It's unlike any deal we've seen in the history of higher education. For the first time, a state university is buying a for-profit college.
Earlier this month, a regional accreditor in Indiana approved Purdue University's acquisition of Kaplan University. While Purdue administrators cast this as a move to enroll more adult students, some faculty and outside observers are deeply skeptical.
For the first time in its 147-year history, Wellesley College is opening its gates to women who've publicly come out as transgender. And for one student, it’s been a long process to get there.
The percentage of college students in this country who graduate within six years is abysmally low compared to other advanced countries. It hovers around 45 percent.
For Latinos, that figure is less than half of that. Latinos lag far behind blacks and whites in college completion rates, a new study from Georgetown University shows.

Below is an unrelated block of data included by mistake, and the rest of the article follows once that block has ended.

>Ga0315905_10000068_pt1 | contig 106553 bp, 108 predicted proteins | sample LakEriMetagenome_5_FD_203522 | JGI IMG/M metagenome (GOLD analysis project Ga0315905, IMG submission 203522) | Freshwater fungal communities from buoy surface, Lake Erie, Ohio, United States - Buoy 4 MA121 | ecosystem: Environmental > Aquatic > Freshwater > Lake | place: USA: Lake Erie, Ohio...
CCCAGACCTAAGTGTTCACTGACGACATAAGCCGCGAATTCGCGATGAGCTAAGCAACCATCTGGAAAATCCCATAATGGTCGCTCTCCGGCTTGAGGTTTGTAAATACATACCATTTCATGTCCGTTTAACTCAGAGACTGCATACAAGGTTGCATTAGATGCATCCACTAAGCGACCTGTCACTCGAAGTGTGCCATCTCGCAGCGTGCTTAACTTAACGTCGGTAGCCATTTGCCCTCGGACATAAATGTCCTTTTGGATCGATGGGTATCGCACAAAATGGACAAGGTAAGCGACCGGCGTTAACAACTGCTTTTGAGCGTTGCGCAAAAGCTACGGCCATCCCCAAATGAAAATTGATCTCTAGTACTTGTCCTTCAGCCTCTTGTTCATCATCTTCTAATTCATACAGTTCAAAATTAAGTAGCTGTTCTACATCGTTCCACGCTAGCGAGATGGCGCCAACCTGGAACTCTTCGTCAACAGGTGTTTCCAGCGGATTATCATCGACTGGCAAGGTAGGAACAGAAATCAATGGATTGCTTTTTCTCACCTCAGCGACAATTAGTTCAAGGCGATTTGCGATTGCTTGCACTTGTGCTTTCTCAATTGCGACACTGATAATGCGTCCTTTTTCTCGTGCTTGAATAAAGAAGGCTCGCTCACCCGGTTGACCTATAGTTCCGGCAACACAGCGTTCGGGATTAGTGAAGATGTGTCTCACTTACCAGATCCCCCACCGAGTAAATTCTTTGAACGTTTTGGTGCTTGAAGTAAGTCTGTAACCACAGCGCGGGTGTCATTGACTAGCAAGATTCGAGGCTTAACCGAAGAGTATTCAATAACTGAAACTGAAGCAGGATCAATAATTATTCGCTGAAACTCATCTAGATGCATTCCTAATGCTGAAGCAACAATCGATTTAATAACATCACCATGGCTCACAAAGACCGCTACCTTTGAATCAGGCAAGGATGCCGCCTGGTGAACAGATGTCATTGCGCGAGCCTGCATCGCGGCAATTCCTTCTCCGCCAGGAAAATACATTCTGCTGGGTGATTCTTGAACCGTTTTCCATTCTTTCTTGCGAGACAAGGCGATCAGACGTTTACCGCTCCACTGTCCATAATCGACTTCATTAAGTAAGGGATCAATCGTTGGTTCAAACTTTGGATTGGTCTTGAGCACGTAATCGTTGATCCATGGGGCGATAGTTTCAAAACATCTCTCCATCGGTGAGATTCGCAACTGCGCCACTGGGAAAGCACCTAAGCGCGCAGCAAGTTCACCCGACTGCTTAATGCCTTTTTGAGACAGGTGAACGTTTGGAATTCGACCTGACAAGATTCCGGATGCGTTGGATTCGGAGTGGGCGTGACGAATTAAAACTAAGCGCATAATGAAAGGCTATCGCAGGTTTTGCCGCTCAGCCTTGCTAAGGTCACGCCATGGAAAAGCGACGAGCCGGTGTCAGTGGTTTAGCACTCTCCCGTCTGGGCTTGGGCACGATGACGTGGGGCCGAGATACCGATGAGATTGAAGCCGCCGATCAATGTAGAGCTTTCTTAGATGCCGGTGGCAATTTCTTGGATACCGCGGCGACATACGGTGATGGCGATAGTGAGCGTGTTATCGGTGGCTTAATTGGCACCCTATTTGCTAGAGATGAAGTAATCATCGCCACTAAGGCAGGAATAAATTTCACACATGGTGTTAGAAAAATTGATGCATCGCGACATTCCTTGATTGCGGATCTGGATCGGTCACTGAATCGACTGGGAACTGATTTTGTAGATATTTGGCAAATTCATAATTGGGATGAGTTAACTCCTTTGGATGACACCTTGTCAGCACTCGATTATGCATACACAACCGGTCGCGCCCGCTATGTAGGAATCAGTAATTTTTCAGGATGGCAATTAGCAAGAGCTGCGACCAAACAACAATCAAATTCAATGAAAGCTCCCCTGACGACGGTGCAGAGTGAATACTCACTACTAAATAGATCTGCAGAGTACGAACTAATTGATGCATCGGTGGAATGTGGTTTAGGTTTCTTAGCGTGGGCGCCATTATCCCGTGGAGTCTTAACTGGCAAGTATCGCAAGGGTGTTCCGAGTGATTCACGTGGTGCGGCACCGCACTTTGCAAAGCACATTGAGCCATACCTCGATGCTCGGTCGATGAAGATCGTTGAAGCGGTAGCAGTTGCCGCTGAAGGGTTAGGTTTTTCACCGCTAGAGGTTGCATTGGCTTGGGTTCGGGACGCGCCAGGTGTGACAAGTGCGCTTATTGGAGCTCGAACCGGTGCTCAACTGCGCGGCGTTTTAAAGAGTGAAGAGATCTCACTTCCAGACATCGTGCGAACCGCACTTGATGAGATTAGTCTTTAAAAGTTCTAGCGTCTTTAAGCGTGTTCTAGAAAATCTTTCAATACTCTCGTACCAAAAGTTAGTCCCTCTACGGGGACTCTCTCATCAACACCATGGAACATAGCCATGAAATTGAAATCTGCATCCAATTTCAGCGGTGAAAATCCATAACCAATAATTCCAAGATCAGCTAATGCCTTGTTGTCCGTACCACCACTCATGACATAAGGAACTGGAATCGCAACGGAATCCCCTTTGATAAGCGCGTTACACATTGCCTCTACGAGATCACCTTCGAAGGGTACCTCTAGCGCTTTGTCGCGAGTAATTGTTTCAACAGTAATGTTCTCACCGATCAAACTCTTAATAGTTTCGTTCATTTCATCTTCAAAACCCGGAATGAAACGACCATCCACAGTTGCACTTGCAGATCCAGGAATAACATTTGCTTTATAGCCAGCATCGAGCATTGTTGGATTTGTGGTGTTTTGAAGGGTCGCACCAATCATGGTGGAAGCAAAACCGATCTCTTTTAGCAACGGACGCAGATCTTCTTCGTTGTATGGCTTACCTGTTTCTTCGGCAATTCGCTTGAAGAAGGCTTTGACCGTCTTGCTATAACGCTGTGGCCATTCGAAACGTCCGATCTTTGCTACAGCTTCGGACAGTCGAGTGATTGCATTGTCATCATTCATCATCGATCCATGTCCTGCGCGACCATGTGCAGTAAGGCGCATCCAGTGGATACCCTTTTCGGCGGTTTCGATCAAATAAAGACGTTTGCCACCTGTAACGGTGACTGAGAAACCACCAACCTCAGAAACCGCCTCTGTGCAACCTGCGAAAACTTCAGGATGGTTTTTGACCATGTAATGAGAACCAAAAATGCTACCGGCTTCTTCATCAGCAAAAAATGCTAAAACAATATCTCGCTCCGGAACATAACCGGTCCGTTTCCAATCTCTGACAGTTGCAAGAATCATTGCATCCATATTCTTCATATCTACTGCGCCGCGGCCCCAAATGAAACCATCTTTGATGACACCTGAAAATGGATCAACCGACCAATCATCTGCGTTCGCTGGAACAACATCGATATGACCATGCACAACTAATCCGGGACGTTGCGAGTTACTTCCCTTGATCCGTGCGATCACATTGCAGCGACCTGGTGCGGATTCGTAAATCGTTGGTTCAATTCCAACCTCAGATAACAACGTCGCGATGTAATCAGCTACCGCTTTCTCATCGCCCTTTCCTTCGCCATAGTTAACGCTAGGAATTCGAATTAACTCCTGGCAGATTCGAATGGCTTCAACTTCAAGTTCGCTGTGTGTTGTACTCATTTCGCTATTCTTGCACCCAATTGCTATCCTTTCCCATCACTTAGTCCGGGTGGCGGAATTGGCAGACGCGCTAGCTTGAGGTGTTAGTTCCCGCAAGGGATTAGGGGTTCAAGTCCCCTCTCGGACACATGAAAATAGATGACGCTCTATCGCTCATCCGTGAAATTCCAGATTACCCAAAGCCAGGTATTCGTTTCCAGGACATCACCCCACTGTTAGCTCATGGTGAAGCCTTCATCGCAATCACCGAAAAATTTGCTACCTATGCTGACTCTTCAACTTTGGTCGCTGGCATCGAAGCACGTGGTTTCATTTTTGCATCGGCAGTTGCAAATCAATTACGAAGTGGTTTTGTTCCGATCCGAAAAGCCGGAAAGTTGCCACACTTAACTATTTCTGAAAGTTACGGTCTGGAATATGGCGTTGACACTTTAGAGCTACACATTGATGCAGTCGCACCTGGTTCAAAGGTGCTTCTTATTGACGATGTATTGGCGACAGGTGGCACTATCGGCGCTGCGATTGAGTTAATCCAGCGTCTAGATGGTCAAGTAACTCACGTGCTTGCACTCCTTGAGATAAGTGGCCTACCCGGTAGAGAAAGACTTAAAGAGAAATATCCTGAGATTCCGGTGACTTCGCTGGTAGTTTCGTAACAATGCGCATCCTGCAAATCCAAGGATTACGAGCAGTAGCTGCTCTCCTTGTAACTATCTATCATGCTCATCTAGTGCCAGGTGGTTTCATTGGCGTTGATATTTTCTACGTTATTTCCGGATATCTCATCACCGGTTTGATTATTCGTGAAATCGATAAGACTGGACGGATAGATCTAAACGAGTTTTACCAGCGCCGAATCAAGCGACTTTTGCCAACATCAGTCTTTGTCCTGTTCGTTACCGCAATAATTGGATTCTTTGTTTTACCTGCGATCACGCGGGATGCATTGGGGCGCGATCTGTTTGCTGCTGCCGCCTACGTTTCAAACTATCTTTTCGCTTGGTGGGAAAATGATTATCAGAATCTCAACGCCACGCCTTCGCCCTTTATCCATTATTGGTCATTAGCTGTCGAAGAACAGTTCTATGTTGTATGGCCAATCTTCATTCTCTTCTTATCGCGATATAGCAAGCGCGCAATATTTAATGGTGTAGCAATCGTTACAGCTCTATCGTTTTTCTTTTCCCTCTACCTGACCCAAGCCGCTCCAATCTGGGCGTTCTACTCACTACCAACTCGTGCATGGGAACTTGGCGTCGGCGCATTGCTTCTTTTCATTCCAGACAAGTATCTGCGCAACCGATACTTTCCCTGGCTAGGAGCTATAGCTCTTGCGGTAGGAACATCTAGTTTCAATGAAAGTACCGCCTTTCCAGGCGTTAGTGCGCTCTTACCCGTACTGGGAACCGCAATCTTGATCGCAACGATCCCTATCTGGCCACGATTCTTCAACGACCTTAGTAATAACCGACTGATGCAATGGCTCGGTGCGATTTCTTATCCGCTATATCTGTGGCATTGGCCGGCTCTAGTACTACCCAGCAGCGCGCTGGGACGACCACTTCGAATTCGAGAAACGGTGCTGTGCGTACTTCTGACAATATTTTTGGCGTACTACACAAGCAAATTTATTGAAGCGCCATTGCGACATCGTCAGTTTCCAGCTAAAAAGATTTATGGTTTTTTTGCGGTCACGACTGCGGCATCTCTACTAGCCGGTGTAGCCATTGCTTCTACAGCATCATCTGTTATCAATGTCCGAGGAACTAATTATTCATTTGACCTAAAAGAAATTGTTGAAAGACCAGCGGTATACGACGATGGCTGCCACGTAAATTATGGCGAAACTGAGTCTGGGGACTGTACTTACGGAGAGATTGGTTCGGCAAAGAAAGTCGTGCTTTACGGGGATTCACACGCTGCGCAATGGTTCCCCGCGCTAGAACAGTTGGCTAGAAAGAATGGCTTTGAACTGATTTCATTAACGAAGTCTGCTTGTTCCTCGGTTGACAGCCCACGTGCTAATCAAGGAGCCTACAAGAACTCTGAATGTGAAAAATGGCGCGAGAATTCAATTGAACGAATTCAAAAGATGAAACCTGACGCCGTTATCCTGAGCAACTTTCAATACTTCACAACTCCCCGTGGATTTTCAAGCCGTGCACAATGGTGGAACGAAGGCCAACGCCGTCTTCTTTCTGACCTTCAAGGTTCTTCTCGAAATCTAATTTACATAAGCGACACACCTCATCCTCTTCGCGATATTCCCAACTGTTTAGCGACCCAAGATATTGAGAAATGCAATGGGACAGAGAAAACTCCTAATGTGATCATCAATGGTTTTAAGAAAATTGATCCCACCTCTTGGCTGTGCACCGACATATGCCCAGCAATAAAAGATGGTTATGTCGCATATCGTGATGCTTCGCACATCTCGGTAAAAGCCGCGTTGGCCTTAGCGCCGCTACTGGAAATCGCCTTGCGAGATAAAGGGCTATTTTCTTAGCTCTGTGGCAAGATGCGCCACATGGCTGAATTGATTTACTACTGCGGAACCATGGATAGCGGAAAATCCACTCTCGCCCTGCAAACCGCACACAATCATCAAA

As a result, Latinos often find themselves stuck in middle-wage jobs.
The debate about the value of a college degree often centers around jobs, student loan debt, and whether it’s all worth it. A new study out Wednesday from Georgetown University finds that there are 30 million well-paying jobs in the US that require less than a four-year degree.
It’s unwelcome news for students who attended defunct for-profit chains Corinthian Colleges and ITT Technical Institute. The U.S. Education Department is considering only partially forgiving federal loans issued to those students.
Facing dwindling enrollment and financial problems, in the past year three private colleges in New England have merged out of existence.
A new report suggests that even more colleges across the country should merge before they get in financial trouble. But there are some things schools can do to stay afloat.
Protests on college campuses across the country over racial issues continue, and don’t show any signs of letting up.
From the University of Missouri, to Harvard Law School, students are demanding that administrators address racial issues on their campuses.
To get a sense of what it means to be a student living on one of these campuses, WGBH’s Higher Education desk shadowed two students: a black man and a young woman.